As orka10 pointed out, an initial letter ה is not always the definite article. When a word itself begins with the letter ה, that letter ה is not the definite article. To make that word definite, another letter ה as a prefix to it will be the definite article.
E.g., הורים = parents, and ההורים = the parents.

2019-08-24 rich739183


Yes. The= ha=ה


Not always, it depends, for example the words הרבה or הגיה the ה is based in the word, but the is always first letter ה


Am I the only one who hears an "i" sound there somewhere? Where does that come from?


Hebrew may use the אהו"י letters as vowels, but sometimes there is no אהו"י letter but there is a sound like i, a, e, o, or u. For instance: the word סדרה (series) is prononced "sidra" - NOT "SDRA". The word ספר (book) is pronounced "sefer" - NOT "SFR". And the word אמא is pronounced "ima". Hebrew is an abjad - https://en.wikipedia.org/wiki/Abjad


thanks a lot :)))


Modern Hebrew is not a pure abjad, because vowel signs (nikud "נִקּוּד" or "ניקוד") are built into the language. Printed materials, including this course, generally use nikud only when necessary to avoid misunderstanding (and not always even then). A good dictionary will display a word with nikud, which helps with pronunciation and to distinguish between words that have the same consonants but different vowels; because of such heteronyms, though, you still need to understand the context well enough to decide which word to use.

Morfix (morfix.co.il/en/ and mobile apps) is a popular online He-En/En-He dictionary. Although it has more features for Hebrew speakers learning English than the reverse, it is more authoritative than publicly crowd-sourced machine translators such as those from Google, Bing, et alia.

Here are 2 websites that give nikud for a word or phrase; just be aware that some spellings can have multiple valid vowelizations and you may need to choose an alternative to the first one given:

2019-11-20 rich739183


From אמא :) "ima"


So in האמא, the first א acts as a glottal stop?


Yes, the aleph letter is always a glottal stop although I do not think the stop is always pronounced


In English "the mom" is hardly ever used - most often it's "my mom", "your mom" or simply Mom. When it it appropriate to say "HA IMA" in Hebrew?


In the case of the example used they are refering to a specific mom "the mom". Or maybe they want to know which parent; " the mom is coming" as opposed to "the dad is coming"


The same as English-we usually just say Mom: אמא (I-ma)


Why is it HA IMA in the given sentence? Is it ever used?


So that we can learn how to use articles. I find it useful, even if this particular phrase isn't a common one.

However, it's certainly possible. I've said "the mom" or "the dad" before (in English), usually when referring to someone else's family, especially if I don't know them well.

E.G.: "There were kids were running all over the place. The mom was trying to round them up. I don't know where the dad was."

Or, in showbiz: The mom is played by Angelina Jolie.

A lot of sentences and phrases can sound odd in isolation like this, but make sense in context. You just have to be creative to think of a context, or simply accept that the phrases are to teach language concepts, even if the specific phrase might seem strange on its own.


Yes, but there are errors in the Japanese beta, so I always wonder if I can trust this one?


Yes. Let's say one teacher says to the other the mom is coming. האמא באה.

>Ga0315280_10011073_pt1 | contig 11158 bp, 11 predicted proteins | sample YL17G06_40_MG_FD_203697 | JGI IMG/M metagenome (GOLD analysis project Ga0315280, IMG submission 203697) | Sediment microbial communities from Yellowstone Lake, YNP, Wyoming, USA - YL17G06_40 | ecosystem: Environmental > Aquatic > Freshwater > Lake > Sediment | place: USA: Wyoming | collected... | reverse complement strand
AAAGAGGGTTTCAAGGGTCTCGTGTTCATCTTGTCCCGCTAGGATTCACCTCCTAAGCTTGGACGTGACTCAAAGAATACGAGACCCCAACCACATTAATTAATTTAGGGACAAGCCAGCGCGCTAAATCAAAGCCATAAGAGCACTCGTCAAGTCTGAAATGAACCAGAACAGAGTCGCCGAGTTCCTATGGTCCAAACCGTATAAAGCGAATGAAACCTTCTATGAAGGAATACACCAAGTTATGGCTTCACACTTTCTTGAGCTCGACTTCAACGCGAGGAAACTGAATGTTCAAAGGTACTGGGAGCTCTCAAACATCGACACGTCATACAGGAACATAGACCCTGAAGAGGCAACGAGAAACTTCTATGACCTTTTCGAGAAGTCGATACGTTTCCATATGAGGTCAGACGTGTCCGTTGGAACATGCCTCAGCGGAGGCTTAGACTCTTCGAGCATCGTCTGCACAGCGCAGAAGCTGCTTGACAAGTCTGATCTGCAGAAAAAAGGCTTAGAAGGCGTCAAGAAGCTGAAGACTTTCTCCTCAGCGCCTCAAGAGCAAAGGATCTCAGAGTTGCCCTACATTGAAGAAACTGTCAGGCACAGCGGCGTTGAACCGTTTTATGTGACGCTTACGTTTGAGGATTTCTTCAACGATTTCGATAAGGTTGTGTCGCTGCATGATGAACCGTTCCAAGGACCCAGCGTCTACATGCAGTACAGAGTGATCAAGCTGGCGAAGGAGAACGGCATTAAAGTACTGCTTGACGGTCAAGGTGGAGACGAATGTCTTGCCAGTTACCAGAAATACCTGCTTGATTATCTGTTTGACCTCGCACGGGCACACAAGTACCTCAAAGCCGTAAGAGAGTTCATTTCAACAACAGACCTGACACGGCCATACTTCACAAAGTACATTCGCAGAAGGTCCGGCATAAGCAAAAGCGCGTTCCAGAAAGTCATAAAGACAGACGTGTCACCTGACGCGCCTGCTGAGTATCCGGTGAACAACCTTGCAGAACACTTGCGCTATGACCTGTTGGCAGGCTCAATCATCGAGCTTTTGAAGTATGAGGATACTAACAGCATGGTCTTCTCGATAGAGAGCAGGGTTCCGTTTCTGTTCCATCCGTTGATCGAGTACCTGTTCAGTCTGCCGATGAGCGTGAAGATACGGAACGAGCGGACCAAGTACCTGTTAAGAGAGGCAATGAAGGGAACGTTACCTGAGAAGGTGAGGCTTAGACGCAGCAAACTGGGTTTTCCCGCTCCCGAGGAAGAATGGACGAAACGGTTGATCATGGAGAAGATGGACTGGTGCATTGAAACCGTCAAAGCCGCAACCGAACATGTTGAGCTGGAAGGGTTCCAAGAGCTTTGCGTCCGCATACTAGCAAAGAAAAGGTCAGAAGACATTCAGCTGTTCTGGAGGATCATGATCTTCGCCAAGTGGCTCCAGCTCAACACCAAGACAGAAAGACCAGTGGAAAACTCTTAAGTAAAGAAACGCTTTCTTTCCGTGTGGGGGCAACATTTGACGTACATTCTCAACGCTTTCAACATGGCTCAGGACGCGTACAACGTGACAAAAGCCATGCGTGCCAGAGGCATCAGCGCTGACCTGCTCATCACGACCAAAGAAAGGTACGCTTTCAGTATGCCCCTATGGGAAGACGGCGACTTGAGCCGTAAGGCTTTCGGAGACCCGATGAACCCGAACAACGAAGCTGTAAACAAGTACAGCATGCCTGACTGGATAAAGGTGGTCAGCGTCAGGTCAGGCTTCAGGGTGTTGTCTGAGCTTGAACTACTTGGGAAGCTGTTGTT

It is worng to use 'the mom' or 'the dad' in hebrew. Nobody says so. Neither in english.


Iris, there are other comments on this page that provide various perfectly good examples of using "the mom" in English.

2020-12-24 rich739183


Hoo boy. What have I gotten myself into. The way you have to figure out the vowels on your own is giving me a massive headache. Glad I'm not the only one reading Ima as Ama, though...


Same for me when i learnt english. For example COLOR is prenonced KALER. Go figure :)


Why can't this sentence be mom is coming?


The ה at the front of האמא is the definite article "the".


Sounds like a horror movie.


Or you can replace mom with British for another movie.


Is an expert available to say how the phrase "the British are coming" would be expressed in Hebrew? Would it be a direct translation, or a different idiom? That phrase in English treats "the British" as plural (implying people/soldiers/forces or "army and navy", perhaps).

2020-12-24 rich739183


Can somebody explain Why do we have to say "ima" when there is א ?why and when does the sound of the letter change? That's the most difficult part for me ;(


If you think that א stands for any particular vowel, you are mistaken. Historically, it stands for the glottal stop, the sound pronounced in place of 't' after short vowels by some young native speakers of English (e.g. "ge' we'" instead of "get wet" or "bu'n" instead of "button"). Although it's true that most of the time it is followed by 'uh' vowel, it can be followed by any Hebrew vowel. In the case of אמא , it is 'ee' (/ee-muh/).


Thank you very much :) !!


Sorry :-) א is even pronounced sometimes as o... like את מי תאהב יותר (et mi TOHAV yoter) who will you love more.


In your example of תאהב, the sound between the letters ת and ה is best described as the sound of the cholam vowel, not the aleph consonant. Similarly, the initial sound of the word אֶת in your sentence is that of the segol vowel, not that of the aleph consonant.

The distinction that Dmitry_Arch made between the sound of the aleph and the sound of a vowel with it is especially important for new learners such as Love-yeshua737, who recognized that "That's the most difficult part".

2019-08-24 rich739183


The aleph letter does not have a definite vowel sound: it depends on the niqqud (vowel dots), which are not put on duolingo


Why there are no lessons to drill Hebrew letters? There go words right away... I can't read it...